The new Instagram Stories feature is turning out a huge success. According to The Wall Street Journal, more and more publishers are now flocking to the image sharing app to use the feature.
Instagram Stories, which was launched a couple of days back, encourages users to post stories about their lives as often as they could. The feature was taken straight off the book of Snapchat—and as a matter of fact, Instagram’s CEO Kevin Systrom didn’t deny the fact that the new feature was taken out of the books of Snapchat. “They deserve all the credit”, insisting that “This isn’t about who invented something. This is about a format, and how you take it to a network and put your own spin on it,”
Almost two weeks after it was launched by the Facebook-owned company, WSJ reports that a flurry of publishers are now queuing up to use Stories. Some of the big names mentioned in the report include those already on the books of Snapchat. Companies like CNN, Food Network, People, Tastemade, Comedy Central, and Cosmopolitan are among those that have started producing Stories on a regular basis. The results too have been highly impressive, with some publishers saying they are now seeing improvement in “viewership numbers.”
Stories (both on Snapchat and Instagram) is made up of collection of images and videos that are usually glossed and designed with graphics and emoticons—and usually disappear after 24 hours of uploading or publishing them. “You can bring your story to life in new ways with text and drawing tools. The photos and videos will disappear after 24 hours and won’t appear on your profile grid or in feed.”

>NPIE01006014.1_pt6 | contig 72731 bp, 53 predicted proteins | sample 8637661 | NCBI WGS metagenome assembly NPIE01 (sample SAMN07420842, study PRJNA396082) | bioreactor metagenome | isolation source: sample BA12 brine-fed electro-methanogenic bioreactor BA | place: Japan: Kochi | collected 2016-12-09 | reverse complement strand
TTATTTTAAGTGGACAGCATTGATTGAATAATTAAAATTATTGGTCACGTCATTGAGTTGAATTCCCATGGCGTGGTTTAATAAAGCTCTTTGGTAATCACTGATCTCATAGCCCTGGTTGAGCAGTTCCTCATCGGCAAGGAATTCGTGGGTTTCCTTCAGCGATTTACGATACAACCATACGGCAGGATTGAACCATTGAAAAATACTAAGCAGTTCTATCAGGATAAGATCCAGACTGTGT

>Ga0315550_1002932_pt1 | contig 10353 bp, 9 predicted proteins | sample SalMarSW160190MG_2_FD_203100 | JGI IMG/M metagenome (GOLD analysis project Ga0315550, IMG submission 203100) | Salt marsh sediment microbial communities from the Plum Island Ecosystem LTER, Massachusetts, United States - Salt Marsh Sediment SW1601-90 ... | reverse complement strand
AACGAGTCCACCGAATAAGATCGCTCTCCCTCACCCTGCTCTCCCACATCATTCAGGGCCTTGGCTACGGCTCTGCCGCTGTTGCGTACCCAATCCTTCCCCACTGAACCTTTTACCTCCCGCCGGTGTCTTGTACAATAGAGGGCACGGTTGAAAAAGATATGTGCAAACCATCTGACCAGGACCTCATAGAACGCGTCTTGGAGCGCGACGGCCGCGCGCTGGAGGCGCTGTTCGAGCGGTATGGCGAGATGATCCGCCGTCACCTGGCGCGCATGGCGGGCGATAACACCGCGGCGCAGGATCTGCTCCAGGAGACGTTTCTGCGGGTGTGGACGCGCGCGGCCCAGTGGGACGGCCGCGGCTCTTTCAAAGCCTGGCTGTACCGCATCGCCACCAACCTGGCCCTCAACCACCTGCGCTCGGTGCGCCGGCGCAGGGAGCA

Some publishers who spoke with The Wall Street Journal are quite impressed with what they have seen so far—though admitting that the “the new content is very experimental.”
“What we like so far is that Instagram Stories gives us the ability to showcase content that might not have made it into our highly curated feed before,” said Amy Odell, editor of Cosmopolitan.com. For example, Odell said, “instead of just one perfectly edited image of an ice cream sundae, we posted several Stories from a recent ice cream social held at Cosmopolitan.com headquarters.”
Publishers are particularly impressed by the fact that Stories are showcased along the top of a user’s feed at the moment, which helps to drive early consumption. The first Story posted by Mashable when the feature was launched generated roughly 30,000 unique viewers—which more than doubles what the website records on an average video posted to the image sharing app, a spokesman said. Food Network also recorded a high consumption rate, with its Stories regularly exceeding 100,000 views.
Instagram Stories adds to the number of channels that provide publishers a platform to reach out to their audiences. This time around, users won’t have anything to worry about since Stories doesn’t require them to like or post comments—and the best part is, it disappears after 24 hours.
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